Tomorrow night, at midnight, we will celebrate Halloween. This is a very short-lived tradition in Spain since we used to have our very All Souls Night. It is a very special night, full of mystery and magic, where the souls of the dead come back to spend a short time with the living. Everybody celebrates Halloween these days and there are so many different parties where people dress up, but if you want to live a terrifying Halloween night book a tour tomorrow night from eight pm with Sonia and the girls of Escuela Habla to hear, first hand, all those legends and ghost stories. It will surely be dead terrific!!
On the 25th of the current we shall be celebrating our Saint Patron festivity. His name is Saint Frutos (yes, like the fruits you eat) and, just like every other year, the miracle will take place and the saint will turn yet another page of his Book of the Apocalypse that gets us nearer the end of days every year.
Regardless whether or not you are a pious human being, the night of Saint Frutos is a fantastic opportunity to fill yourself with the local spirit and folk and also to have a few drinks with your friends and relatives. Just after midnight, locals will start to clear off the Main Square on their way home with a grin in their faces and perhaps feeling a little tipsy.
We will come back next week to talk about Spanish Halloween; if you want to get to know about local ghosts and legends, do not miss the opportunity to join the last Legends of Segovia tour this 2017on the 31st of October!
Illustration of Saint Frutos by Mónica Carretero.
Segovia is ideal to do sports; actually a lot of locals as well as visitors can be spotted jogging, skating and cycling around the green belt surrounding the Old Town. Every time you take a stroll up the calle Real you are doing sport although you do not realise you are… Our splendid winner of the 1988 edition of the Tour de France started his career in this his hometown Segovia. This, along with a thousand more stories, is the reason why you cannot miss the exhibition about sports at the Torreon de Lozoya, Plaza de San Martín s/n. Tickets are free with a controlled access.
It is, without a doubt, one of the most ancient civil buildings in the town of Segovia, and a great number of historians have shown keen interest in it. It is no other than the Convent of Santo Domingo el Real, located right in the town centre opposite the Romanesque church of the Trinidad.
The building belongs to the order founded by Saint Domingo de Guzman. This famous clergyman used to pray, when he was in Segovia, in a cave close to the Eresma River where the Santa Cruz convent would be later built (we already wrote about this one). Concerning the feminine branch of the order it looks like implementation in Segovia was quite early relating to privileges granted to the order by several kings, renewed from one to the next and that would start originally in the 14th century according to Professor Antonio Ruiz Hernando.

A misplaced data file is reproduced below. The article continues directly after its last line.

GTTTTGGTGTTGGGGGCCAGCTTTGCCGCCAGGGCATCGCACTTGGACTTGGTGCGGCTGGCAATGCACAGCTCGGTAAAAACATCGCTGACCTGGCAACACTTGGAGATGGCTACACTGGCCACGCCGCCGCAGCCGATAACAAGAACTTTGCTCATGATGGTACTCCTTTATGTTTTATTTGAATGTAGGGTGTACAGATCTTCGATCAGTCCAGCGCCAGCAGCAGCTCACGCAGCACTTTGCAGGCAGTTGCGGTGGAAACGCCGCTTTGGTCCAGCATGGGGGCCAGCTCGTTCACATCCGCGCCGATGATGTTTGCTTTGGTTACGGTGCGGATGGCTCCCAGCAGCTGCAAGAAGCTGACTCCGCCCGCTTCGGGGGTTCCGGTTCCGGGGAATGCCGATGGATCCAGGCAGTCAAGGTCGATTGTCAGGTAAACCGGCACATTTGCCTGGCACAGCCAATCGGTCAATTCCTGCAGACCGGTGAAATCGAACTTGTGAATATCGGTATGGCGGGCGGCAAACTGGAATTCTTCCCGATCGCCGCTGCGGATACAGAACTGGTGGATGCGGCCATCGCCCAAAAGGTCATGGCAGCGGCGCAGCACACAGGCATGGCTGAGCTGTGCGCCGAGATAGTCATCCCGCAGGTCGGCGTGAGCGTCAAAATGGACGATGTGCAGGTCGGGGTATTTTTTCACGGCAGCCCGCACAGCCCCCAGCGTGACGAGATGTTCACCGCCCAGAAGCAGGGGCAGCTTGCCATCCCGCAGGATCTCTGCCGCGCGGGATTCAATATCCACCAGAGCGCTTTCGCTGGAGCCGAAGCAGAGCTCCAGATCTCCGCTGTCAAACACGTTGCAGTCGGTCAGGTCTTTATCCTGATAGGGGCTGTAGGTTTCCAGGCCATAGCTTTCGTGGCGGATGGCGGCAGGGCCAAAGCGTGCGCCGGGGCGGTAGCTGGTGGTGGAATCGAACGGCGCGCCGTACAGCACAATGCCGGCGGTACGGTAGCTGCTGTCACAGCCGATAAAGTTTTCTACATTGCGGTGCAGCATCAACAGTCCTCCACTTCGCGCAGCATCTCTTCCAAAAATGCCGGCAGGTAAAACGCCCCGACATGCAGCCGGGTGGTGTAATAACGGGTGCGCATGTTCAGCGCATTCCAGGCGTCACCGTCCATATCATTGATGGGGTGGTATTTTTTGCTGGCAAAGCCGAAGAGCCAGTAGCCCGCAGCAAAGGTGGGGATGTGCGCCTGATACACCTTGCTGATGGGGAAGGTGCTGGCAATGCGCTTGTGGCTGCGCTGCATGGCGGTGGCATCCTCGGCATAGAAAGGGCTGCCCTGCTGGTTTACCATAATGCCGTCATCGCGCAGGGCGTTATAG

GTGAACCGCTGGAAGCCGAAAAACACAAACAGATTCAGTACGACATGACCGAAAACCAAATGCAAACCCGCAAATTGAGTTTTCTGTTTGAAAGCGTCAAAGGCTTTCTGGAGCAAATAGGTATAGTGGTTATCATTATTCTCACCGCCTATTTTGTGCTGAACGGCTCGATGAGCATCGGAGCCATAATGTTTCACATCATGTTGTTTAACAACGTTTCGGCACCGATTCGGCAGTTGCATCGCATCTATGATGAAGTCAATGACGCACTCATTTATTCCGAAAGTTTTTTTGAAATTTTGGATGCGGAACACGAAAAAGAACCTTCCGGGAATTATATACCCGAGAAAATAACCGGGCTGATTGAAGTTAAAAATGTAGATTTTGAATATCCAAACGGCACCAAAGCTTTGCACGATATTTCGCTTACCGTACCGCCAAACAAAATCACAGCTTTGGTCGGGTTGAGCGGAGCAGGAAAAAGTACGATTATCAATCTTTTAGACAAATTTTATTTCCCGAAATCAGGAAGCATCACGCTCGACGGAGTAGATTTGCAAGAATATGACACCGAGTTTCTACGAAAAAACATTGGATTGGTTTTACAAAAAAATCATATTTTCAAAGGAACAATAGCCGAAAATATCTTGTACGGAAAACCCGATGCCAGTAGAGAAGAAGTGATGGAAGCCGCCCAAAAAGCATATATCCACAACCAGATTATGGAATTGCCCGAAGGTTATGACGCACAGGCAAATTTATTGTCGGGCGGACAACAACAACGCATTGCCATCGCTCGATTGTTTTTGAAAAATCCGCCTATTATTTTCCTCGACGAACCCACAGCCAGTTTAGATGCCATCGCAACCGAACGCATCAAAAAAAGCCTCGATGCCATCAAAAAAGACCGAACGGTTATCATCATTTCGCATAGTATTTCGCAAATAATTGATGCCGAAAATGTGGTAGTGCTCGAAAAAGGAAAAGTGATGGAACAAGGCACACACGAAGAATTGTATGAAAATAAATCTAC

It looks like this construction was, at the time it was purchased by the Dominican nuns, the property of local authority Juan Arias de la Hoz. From the start the property, basically the Tower of Hercules and the old palace, was too small and so it became necessary to purchase several adjacent buildings. The construction is basically made with mason stone with 8 metres high walls with some interesting slit-arrow, living proof of the defensive purposes the fortress-house fulfilled some centuries ago. Entrance to the church is done with limestone block and we can still see half a Romanesque arch later absorbed by a more modern construction.
Another unusual construction belonging to the ensemble is the Tower of Hercules, also unusual the statue inside, away from the public eyes. It was described in the 17th century by local writer Diego de Colmenares, probably telling the story from the words of a nun. The statue shows a man riding a pig or a wild boar. This human figure has always been portrayed as Egyptian Hercules, allegedly the founder of the town and always according to the legend. However, this legend was considered by all to be outright true for many years, including some prestigious local writers, such as Colmenares himself.
Finally it is worth mentioning the paintings in the second floor of the palace, very similar to the ones we can see at the Alcazar, done in white and a burgundy shade of colour by mudejar artists around the 12th – 13th century in Romanesque-Mudejar style; these are considered an artistic treasure of great importance.
The Roman aqueduct of Segovia is the town’s main tourist attraction. At the same time its whole construction remain a mystery for there are no documents from the era related to these works, so that basically everything we know about it is through archaeological findings. Please find below the link to a piece of recent information in the English edition of El País written by Aurelio Martin and based upon the findings made by Santiago Martinez Caballero, archaeologist and Director of the Local Museum, which tell us about the definite time of construction, after years of speculation. Enjoy!
We continue where we left it last week; if you remember we did mention that history is always told by its winners and therefore many of the chronicles and badinages about the king’s impotence were written after his death. Recent findings tell us that he suffered from various illnesses and that it is more than likely that he could not have children as a consequence of those.